Back to Ganoksin | FAQ | Contact

Cutting stainless steel jump rings!

Good Morning everyone.

First of all, I want to thank everyone ahead of time for their ideas and suggestions. Lary

I have 3 questions on working with stainless steel wire.

I am looking for some information about making my own stainless steel jump rings. Making them has not been the issue wrapping them around my mandrel until I get to anything greater than 18 guage. #1 Any suggestions for wrapping16 guage or heavier to create my rings around a rod?

#2 However the Big question is cutting 18 guage and heavier stainless steel rings that I have created to make jump rings. I am using a jewelers saw to get a nice straight saw cut so my joint is nice an flush. The blades do not last long and the blade breaking casualty has increased. Ha Ha!!

#3 I would also like to get some suggestion on how to make stainless steel rings approximately 1 to 2 inches in diameter using 12-14 gauge stainless steel wire?

Thank you all for your suggestions and ideas.

Lary

1 Like

Here you’re moving into machining and away from jewelry making.
Couple of things: stainless steel work hardens very quickly. This makes it more difficult to cut, saw, drill, etc. It will even work harden while you’re drilling if the bit is a little dull. Annealing the coil before cutting the rings apart should lengthen the life of your saw blades. Annealing stainless without a temperature controlled kiln may be difficult, however.
This is the sort of work you really should job out to a machinist shop, who have the kind of equipment needed.
Here’s a video of Mr.Pete, “Your Internet shop teacher,” wrapping steel rings two ways: around a mandrel held in a vise and on the lathe.

4 Likes

Hi, Lary,

I love making chain maille, and while I cut my own non-ferrous jump rings (with a Pepetools Jumpringer), I buy my stainless steel jumprings from chain maille suppliers. I use:

https://weavegotmaille.com

I did try to cut my own. It was… tiring. I used a Pike Platinum blade (a bit stronger) and it did the job with a short coil, but it wasn’t anything I wanted to keep doing.

You could try setting up a jig of some sort and use a separating disk. I’d recommend one of the reinforced ones, even though it will make the kerf a bit wider. I know you know this, but Wear Eye Protection if you try this.

For larger rings, I’ve used a steel pipe and wood dowels to wrap the wire around. Each is problematic in its own way, spring-back with the steel, digging into the wood with the dowel (and thus altering the size a tiny bit), but I usually go with the dowel, slide the coil off and use regular steel cutters, then file the ends smooth. Since I rarely make a lot at any one time, this works ok for me.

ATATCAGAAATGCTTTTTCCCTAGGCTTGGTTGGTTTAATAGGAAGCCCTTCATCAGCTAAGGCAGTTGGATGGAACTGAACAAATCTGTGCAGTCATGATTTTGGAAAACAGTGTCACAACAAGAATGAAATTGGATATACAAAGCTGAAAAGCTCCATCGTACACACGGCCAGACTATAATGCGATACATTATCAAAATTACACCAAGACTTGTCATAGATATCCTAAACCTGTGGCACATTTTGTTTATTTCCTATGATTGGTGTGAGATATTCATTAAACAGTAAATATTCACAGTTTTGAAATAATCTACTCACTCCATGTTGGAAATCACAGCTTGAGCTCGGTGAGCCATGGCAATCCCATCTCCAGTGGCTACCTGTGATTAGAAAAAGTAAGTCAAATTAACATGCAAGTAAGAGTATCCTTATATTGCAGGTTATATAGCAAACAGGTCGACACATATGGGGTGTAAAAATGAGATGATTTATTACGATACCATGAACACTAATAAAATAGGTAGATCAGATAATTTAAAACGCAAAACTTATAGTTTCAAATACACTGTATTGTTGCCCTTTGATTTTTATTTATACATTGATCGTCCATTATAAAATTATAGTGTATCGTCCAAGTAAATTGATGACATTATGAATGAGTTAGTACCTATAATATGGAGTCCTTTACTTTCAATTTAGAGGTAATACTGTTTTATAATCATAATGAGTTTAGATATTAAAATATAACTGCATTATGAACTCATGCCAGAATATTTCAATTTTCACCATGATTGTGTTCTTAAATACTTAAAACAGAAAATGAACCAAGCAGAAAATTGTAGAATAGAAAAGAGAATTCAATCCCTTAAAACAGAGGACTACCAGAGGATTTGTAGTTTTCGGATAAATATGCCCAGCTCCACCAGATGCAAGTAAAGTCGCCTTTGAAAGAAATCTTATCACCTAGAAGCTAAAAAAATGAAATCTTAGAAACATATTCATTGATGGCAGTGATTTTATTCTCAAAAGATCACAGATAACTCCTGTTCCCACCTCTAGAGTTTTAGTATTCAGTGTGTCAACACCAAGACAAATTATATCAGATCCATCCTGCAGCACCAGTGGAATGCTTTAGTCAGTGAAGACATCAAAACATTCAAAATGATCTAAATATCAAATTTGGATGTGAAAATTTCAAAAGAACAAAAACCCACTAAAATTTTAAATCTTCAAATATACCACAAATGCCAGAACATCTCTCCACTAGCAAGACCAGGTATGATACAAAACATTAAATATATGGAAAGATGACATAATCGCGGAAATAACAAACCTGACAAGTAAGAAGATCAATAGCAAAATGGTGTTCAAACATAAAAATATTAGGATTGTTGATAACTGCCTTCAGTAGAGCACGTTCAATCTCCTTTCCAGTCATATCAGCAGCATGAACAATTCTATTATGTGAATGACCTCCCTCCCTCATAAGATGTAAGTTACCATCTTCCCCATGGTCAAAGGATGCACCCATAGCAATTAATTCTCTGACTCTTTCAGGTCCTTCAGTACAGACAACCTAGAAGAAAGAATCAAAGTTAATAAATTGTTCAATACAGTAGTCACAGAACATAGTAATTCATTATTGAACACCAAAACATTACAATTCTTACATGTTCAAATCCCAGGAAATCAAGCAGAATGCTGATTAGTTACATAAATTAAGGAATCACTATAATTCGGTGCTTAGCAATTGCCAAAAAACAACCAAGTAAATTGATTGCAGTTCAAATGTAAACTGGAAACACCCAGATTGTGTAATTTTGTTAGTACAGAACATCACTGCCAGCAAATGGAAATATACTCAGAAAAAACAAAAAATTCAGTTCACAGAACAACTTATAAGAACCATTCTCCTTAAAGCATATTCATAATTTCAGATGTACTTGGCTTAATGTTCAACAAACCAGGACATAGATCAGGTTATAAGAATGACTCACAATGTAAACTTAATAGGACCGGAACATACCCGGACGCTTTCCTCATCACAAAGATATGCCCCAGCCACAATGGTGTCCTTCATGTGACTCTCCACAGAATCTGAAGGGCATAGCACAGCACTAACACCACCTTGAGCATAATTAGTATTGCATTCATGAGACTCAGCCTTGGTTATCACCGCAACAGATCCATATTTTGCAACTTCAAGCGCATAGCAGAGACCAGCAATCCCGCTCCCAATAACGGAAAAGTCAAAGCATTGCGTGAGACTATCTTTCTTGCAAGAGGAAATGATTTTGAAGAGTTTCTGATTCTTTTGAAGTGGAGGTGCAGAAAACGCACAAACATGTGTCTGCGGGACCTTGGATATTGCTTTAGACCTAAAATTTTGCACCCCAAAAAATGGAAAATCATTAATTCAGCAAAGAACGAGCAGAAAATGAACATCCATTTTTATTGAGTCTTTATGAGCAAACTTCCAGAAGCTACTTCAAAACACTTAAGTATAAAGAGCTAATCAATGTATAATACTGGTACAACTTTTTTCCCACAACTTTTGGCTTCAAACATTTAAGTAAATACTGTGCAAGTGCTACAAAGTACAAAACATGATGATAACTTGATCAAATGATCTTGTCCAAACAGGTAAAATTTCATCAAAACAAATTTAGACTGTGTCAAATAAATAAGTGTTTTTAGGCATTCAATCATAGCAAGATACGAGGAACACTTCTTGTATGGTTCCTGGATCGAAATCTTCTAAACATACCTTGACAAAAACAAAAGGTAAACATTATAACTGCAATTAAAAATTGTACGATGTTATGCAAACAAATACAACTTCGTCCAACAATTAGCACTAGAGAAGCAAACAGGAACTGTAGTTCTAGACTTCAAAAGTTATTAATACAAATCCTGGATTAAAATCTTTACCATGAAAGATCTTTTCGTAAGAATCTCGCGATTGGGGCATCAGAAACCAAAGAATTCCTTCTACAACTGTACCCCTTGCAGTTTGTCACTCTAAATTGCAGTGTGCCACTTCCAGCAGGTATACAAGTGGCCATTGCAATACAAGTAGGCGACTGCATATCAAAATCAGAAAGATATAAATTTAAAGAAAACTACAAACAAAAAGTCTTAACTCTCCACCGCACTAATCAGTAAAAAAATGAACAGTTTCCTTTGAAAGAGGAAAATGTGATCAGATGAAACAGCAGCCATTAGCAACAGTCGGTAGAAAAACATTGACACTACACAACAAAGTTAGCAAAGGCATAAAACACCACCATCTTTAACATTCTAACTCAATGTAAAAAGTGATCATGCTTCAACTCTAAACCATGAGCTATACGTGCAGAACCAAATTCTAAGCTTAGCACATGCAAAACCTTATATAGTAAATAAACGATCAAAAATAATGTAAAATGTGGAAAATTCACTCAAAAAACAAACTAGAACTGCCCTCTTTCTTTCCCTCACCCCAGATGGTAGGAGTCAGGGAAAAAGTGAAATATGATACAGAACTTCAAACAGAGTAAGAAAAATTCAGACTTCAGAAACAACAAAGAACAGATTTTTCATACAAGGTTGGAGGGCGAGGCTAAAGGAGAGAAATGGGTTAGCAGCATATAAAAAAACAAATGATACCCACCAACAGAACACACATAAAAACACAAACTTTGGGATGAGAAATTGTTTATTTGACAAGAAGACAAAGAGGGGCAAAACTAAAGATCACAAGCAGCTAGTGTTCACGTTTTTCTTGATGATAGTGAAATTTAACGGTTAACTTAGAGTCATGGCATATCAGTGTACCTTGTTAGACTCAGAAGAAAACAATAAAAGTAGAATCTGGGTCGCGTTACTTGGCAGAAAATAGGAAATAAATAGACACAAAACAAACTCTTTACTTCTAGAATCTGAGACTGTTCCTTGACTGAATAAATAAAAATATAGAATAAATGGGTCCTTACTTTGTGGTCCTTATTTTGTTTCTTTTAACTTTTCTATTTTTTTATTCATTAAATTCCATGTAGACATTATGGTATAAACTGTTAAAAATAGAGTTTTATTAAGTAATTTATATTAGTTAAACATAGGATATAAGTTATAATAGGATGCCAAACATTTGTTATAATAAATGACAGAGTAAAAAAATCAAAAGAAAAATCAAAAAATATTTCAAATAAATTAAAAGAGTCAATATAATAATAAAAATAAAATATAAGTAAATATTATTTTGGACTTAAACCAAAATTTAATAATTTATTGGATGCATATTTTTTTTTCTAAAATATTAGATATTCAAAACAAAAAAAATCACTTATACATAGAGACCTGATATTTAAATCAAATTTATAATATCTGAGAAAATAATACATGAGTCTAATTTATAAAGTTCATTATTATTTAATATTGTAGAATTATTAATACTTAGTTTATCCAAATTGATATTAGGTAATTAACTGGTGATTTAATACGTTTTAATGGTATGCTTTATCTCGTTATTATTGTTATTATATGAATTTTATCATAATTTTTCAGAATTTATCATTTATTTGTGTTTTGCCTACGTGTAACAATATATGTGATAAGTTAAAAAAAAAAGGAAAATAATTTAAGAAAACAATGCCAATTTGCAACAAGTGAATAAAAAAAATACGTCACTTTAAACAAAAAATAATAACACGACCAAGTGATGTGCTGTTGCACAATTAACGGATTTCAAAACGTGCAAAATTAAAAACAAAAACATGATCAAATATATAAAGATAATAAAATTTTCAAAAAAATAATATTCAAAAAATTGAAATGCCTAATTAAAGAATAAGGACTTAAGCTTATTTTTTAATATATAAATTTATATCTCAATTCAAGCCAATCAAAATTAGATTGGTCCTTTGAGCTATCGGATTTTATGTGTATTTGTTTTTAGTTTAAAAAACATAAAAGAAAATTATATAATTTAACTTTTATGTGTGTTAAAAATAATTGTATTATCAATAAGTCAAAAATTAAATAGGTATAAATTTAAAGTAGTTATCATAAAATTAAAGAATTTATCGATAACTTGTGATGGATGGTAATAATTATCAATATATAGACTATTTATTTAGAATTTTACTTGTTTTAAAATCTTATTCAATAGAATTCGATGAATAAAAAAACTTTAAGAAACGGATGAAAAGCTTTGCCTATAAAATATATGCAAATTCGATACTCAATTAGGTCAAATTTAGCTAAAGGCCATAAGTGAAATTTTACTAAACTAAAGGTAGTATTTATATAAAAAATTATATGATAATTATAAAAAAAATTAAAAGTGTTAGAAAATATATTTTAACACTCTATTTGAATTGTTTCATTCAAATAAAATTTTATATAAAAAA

Like Elliot said, it’s a whole 'nother skill set and I am happy to pay someone else to do the heavy lifting.

HTH

Tricia

2 Likes

Hi Tricia,

Thank you for the great info. The reason I have started to cut my own, they are odd sizes and I only need a few at a time. Also experimenting with making rings 1 1/2 to 2 inches in diameter however those are really not easy when I use 14 guage to wrap around. Getting the ends to joint up evenly has been a challenge.

Again thank you for your help and suggestions.

Lary

Hi Elliot,
Thank you for the suggestions and the video. It all helped. I new stainless steel was strong, however didn’t realize how it would chew up blades. Also trying to bend 14 guage into
1 1/2 to 2 inch circle has been a real challenge. Especially trying to get a seamless joint.

Thanks again!

Lary

Hi Tricia,

I have another question for you? What number Pike blade did you use?

Thanks, have a nice weekend!

Lary

For Lary and others,

You might try Militec as a blade lube when cutting stainless. Have a friend in Hawaii who maintains the pineapple processing equipment and his secret to drilling, tapping, cutting, etc. stainless (something many, many shops just will not even attempt) go far better using Militec as a cupping lube. I use is in my metal shop for all my metal driving but ESPECIALLY stainless and what a difference.

Just a thought!!

John D.

1 Like

you can try to use a thin diamond disc cutter. which you can attach to flexshaft. need to wear eye protection and clamp the stainless steel wire to a vise. cheers

Hi, Lary,

If memory serves, it was a #1 (not 1/0) and for either 18 or 16 gauge wire. I write the blade size and brand on tape and put it on the saw handle. That image is clearest in my mind.

(This was for a JPL3 weave, in case you were wondering.)

HTH

Tricia

Thanks Tricia,

Is there a specific company that you have bought the blades from? This type of bade is very new to me, sorry for all the questions.

Working with stainless has been a very interesting learning experience. I am also trying to learn more about working with pewter also.

Thanks again for all of the help and suggestions.

Lary

Hi, Lary,

No problem. I bought the Pike Platinum blades from Otto Frei.

Dar Shelton mentioned using that brand on one of his older Youtube videos, so I thought it would be a good place to start.

Good luck with your experiments. It’s always fun to explore what’s possible.

Tricia

Thank you again!!

Lary

Hi John D.,

Thank you for your suggestion, I just ordered Militec lube. I will let you know how it worked out.

Lary